Queiroz's golden goodbye

By Carl Peters Time of article published Mar 13, 2002

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The South African Football Association (Safa) will pay compensation to sidelined Bafana Bafana head coach Carlos Queiroz, but the size of the cheque could become an issue after Queiroz denied Tuesday's announcement by Safa president Molefi Oliphant that he had resigned his position.

On a day of drama, Oliphant said at a much-delayed press conference that the Portuguese coach had decided to "step aside" because he wouldn't compromise on the issue of player selections, which recently-appointed technical director Jomo Sono thought he had the final say on.

But, while Safa chief operations officer Albert Mokoena added that Queiroz had clearly stated in a meeting with the president and members of the Bafana task team headed by Professor Mandla Mchunu earlier in the day that he was willing to resign to protect his dignity, the head coach later denied that he had officially quit his position.

The difference between the parties' statements could be hundreds of thousands of rands, as a voluntary resignation is normally worth far less to an employee than a voluntary or forced retrenchment.

Queiroz's contract is valid until the end of the World Cup.


Mokoena said the coach and Oliphant were to iron out the compensation package together, but this was not likely to happen this week as Oliphant had to attend a Caf meeting in Cairo.

"We don't know why Carlos is now said to be denying his resignation, when he clearly said in the meeting in the morning that he was going to step aside," said the chief operations officer.

The technicalities aside, though, Sono is now the big boss (literally and figuratively) of Bafana and many will be expecting to see further changes in the coaching department and playing section.

How he is going to take care of Bafana, his club and business activities all at the same time is up for debate, but one positive aspect is that he generally has a good rapport with players.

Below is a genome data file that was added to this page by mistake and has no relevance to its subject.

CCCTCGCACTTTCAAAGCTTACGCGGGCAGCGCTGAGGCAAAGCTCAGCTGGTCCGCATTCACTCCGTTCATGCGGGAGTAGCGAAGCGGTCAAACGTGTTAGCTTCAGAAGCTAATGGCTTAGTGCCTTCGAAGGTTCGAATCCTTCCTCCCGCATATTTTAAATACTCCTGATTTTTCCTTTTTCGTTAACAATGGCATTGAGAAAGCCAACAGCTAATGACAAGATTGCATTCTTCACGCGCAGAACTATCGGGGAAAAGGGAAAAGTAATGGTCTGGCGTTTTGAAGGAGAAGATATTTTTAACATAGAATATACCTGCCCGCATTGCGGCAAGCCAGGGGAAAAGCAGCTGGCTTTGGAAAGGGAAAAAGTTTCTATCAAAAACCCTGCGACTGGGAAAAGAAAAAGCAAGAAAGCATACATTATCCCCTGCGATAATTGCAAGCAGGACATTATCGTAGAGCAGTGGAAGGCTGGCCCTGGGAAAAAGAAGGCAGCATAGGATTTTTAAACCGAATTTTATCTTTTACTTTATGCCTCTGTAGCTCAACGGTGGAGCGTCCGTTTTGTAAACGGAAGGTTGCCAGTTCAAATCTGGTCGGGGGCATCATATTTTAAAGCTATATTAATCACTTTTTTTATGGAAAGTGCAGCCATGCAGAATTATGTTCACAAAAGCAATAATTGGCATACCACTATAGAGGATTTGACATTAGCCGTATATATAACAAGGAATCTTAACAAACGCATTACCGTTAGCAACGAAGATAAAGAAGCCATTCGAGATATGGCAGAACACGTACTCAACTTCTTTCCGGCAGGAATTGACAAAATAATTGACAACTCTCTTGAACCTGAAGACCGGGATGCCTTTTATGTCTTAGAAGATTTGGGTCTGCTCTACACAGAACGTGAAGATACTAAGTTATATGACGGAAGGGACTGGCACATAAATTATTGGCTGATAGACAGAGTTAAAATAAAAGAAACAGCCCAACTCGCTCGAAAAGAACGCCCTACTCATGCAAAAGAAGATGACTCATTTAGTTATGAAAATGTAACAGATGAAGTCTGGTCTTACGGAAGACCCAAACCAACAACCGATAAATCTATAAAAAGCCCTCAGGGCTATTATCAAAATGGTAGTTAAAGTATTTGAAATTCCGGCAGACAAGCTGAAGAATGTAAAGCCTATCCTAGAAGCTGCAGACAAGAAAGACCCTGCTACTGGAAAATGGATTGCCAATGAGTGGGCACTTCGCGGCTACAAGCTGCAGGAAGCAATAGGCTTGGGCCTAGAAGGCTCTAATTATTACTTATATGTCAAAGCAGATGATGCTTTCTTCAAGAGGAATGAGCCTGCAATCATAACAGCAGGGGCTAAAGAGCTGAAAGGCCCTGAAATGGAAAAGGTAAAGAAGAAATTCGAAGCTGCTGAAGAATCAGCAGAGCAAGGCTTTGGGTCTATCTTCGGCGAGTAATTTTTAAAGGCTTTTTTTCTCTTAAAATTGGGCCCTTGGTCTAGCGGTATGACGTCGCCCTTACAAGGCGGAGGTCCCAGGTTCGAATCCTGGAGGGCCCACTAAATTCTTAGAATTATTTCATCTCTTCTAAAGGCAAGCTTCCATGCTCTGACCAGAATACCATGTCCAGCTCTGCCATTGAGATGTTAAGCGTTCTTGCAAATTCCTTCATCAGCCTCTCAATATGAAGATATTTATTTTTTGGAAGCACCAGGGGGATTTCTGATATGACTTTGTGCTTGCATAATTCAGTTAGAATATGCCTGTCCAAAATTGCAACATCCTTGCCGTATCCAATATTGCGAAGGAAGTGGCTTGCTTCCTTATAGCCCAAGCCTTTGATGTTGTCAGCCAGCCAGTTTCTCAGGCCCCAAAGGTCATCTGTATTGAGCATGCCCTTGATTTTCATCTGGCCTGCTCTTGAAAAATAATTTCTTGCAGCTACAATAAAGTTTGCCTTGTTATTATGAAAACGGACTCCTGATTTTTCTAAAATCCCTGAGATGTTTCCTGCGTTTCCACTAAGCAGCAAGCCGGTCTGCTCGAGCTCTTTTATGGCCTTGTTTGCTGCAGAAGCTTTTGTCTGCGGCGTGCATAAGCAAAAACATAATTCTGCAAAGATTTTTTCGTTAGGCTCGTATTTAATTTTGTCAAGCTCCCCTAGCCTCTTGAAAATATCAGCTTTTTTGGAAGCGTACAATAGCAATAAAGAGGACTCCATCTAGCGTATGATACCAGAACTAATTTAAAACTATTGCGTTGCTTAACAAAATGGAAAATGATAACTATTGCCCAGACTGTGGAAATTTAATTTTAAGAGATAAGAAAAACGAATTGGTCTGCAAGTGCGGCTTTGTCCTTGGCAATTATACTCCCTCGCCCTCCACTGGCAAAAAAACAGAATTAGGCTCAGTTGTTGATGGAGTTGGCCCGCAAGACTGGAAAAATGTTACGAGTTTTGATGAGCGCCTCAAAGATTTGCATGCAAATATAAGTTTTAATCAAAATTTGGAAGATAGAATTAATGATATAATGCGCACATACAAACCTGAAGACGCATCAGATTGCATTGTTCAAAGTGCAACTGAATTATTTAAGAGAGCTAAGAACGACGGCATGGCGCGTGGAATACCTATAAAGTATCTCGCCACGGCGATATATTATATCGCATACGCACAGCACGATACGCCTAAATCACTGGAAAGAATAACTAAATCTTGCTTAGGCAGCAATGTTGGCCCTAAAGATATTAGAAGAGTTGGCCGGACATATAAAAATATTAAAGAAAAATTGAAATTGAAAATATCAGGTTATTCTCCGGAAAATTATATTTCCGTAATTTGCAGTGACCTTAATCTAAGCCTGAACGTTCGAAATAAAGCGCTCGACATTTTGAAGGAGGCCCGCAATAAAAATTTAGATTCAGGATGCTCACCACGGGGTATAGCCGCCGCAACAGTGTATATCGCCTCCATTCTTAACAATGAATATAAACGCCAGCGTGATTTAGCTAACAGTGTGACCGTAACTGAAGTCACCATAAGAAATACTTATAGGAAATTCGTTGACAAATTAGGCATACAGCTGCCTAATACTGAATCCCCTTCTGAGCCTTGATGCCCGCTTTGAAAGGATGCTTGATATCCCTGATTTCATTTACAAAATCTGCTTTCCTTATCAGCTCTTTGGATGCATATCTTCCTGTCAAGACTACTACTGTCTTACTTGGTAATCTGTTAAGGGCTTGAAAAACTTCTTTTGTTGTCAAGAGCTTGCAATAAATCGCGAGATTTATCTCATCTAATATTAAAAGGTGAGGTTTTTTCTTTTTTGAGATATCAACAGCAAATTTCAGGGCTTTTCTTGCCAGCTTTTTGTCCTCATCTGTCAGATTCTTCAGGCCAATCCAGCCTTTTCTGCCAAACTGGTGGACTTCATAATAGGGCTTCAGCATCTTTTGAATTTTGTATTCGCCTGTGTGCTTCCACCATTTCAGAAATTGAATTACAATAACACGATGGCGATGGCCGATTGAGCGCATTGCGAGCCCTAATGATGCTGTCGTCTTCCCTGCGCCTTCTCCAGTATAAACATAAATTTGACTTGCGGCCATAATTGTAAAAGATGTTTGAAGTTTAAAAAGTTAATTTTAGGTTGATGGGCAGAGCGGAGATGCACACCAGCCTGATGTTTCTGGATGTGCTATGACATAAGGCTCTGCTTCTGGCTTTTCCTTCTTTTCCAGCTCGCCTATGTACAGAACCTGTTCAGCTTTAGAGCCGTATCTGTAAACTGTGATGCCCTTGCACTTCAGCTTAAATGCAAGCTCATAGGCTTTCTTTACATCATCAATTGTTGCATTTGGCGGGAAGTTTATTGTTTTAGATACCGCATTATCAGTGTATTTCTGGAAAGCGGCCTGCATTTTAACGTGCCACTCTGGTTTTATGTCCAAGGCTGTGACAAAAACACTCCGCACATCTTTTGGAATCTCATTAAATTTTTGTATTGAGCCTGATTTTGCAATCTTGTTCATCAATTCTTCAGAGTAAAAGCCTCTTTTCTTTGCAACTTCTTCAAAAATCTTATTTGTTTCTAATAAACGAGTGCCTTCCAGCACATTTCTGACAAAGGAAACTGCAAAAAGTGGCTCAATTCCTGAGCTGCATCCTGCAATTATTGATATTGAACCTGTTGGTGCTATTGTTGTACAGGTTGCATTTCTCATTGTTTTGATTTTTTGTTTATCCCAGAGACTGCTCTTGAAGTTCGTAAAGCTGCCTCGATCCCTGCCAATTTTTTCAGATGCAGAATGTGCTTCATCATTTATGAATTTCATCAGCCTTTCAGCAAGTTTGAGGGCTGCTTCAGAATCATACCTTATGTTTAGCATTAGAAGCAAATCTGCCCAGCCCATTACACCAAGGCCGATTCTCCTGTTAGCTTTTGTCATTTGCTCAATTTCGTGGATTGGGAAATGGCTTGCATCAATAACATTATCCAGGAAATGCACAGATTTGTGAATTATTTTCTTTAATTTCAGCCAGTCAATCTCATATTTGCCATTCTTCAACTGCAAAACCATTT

As was witnessed by Bafana coming close to retaining their African Nations' Cup title in Burkina Faso in 1998, the players love to play for him, and he gets the best out of them.

The "Black Prince" is due to announce a squad on Thursday for next Wednesday's World Cup warm-up match against fellow qualifiers Saudi Arabia in Italy, and there is also set to be an announcement on the futures of current assistant coaches Trott Moloto and Steve Khompela.


Even the team's media spokesperson, Gugu Marawa, did not know where she stood on Tuesday.

But while he now has complete selection powers, Sono is likely to find himself having to do a juggling act for the Saudi Arabia clash and the games against Georgia and Botswana the following week because of clashes with club fixtures at home and abroad.

Apart from ordinary league games, there are also African inter-club assignments away from home for Kaizer Chiefs and Orlando Pirates, who normally supply most of the local talent to the national side.

Chances are that mainly locally-based players will have to be used in Italy and Botswana while a full-strength side can be picked for the Georgia clash on March 27 as that is a special day set aside by Fifa for World Cup warm-up matches, as is April 17 when Bafana play host to Yugoslavia in Johannesburg.

Long-time absentee Mark Fish, one of many players spotted and nurtured by Sono, could make his return on March 27 if he recovers in time from injury.

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